She’s Transforming Her Village

Xingqi is a nineteen year old woman from a village in Yunnan belonging to the Miao ethnic minority group. When CWEF’s team first came to Xingqi’s village, they discovered many hazardous health conditions there. For example, farm animals lived inside the same houses with people. Livestock manure lay on the floor inside homes and throughout the village. Many families dumped trash behind their houses, and the trash continued to pile higher and higher. 

Xingqi’s village has 23 households that all belong to the Miao minority ethnic group. There are over nine million Miao people in China today, and traditionally, the Miao are known for their elaborate embroidery and silver jewelry. 

In 2015, CWEF began a clean water project for village residents. After establishing basic facilities for clean water, several villagers volunteered to participate in a program called HEAL (“Health Education, Advocacy, and Literacy”). Through this process, a core group of residents were trained to become health advocates for their own communities. 

Xingqi with the other residents from her village that volunteered to train as community health advocates

In Xingqi’s village, CWEF first implemented a strategy called Training of Trainers (TOT) where previously-trained health advocates from nearby Miao villages trained the Miao in Xingqi’s village. This process reinforces learning for the recently-trained health advocates. Also, when local people train their neighbors, they speak in their native language and share their culture which makes the health training more effective.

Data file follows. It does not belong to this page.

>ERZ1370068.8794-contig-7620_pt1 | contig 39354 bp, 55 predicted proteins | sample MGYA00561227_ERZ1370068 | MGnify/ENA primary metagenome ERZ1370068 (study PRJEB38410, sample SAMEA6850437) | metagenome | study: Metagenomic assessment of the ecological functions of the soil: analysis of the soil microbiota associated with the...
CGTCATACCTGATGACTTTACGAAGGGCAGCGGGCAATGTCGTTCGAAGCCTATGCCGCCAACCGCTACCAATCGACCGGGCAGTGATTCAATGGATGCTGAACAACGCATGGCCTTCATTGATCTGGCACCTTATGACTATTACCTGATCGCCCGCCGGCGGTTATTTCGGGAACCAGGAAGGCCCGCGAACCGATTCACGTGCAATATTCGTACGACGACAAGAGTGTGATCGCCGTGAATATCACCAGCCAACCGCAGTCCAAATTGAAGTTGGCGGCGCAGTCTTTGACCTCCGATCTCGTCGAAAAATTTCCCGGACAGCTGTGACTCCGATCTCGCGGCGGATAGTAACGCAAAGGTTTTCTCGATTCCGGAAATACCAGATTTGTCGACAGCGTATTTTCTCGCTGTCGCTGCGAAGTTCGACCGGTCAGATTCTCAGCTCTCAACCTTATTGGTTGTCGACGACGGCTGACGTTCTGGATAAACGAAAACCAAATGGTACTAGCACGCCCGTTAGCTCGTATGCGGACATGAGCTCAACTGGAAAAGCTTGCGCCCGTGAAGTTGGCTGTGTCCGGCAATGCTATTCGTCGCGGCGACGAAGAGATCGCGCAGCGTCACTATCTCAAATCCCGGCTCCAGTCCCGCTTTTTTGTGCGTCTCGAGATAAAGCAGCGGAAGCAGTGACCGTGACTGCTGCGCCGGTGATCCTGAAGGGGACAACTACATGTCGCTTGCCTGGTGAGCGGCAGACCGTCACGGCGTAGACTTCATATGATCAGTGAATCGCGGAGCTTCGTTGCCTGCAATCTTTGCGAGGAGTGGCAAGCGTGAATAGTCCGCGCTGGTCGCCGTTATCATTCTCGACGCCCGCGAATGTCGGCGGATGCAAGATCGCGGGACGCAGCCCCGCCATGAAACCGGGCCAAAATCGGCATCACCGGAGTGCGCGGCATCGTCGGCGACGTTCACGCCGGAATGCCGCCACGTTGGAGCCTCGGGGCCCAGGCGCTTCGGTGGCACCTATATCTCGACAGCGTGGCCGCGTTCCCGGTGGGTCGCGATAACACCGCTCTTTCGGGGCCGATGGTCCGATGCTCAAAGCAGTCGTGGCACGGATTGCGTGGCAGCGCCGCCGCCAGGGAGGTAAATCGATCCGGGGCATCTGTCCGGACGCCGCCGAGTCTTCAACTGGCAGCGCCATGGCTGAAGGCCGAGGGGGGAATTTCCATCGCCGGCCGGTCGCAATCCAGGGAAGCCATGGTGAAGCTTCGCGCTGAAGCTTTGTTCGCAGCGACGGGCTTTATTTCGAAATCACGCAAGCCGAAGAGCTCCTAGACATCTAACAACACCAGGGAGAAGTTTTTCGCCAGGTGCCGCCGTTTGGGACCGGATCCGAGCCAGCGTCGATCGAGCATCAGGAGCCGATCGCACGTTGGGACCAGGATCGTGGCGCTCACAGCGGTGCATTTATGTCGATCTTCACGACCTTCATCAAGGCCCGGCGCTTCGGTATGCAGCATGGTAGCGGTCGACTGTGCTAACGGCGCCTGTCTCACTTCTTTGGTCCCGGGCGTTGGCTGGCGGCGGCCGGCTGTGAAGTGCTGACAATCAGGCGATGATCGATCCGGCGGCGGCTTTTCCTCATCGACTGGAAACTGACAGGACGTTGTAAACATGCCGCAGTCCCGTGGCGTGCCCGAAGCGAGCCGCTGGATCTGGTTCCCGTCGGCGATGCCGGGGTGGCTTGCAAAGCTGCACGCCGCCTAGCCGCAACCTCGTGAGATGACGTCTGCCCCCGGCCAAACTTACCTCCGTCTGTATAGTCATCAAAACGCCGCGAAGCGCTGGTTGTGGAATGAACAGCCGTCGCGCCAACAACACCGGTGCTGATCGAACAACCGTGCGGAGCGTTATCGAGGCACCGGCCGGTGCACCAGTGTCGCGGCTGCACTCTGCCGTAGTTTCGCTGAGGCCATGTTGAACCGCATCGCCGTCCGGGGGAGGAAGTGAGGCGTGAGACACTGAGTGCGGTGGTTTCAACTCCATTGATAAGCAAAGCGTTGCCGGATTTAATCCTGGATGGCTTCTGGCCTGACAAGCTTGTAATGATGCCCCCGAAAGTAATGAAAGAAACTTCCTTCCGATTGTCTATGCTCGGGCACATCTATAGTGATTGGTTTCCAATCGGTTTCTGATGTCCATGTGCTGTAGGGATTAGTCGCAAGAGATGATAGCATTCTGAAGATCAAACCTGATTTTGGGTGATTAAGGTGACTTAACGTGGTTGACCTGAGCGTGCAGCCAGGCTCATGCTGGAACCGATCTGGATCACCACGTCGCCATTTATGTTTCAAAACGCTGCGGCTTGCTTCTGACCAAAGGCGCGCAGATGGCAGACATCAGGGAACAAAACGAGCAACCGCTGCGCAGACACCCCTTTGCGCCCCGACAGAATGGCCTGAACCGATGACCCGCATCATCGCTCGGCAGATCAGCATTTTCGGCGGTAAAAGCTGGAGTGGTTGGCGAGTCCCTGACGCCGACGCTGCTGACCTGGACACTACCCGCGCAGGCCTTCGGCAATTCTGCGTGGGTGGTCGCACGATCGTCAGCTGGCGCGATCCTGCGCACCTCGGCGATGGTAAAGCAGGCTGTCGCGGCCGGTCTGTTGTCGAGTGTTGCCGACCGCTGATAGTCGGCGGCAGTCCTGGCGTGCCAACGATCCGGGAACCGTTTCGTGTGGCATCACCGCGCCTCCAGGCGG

And who showed up to the HEAL training? Xingqi, who was just starting middle school, and her mother. While Xingqi and her mother seemed nervous at first, the CWEF team also immediately recognized that these two women possessed outstanding communication and leadership abilities, and both women quickly mastered the new health knowledge and skills. 

Xingqi participating in HEAL (Health Advocacy and Literacy) training

Through health trainings, Xingqi learned about many topics such as: the safe use of pesticides, the hazards of abusing alcohol, how to treat children’s fever and much much more. As a core health advocate in her village, Xingqi came up with creative methods for promoting health education in her community, including using sketch performances with self-made props!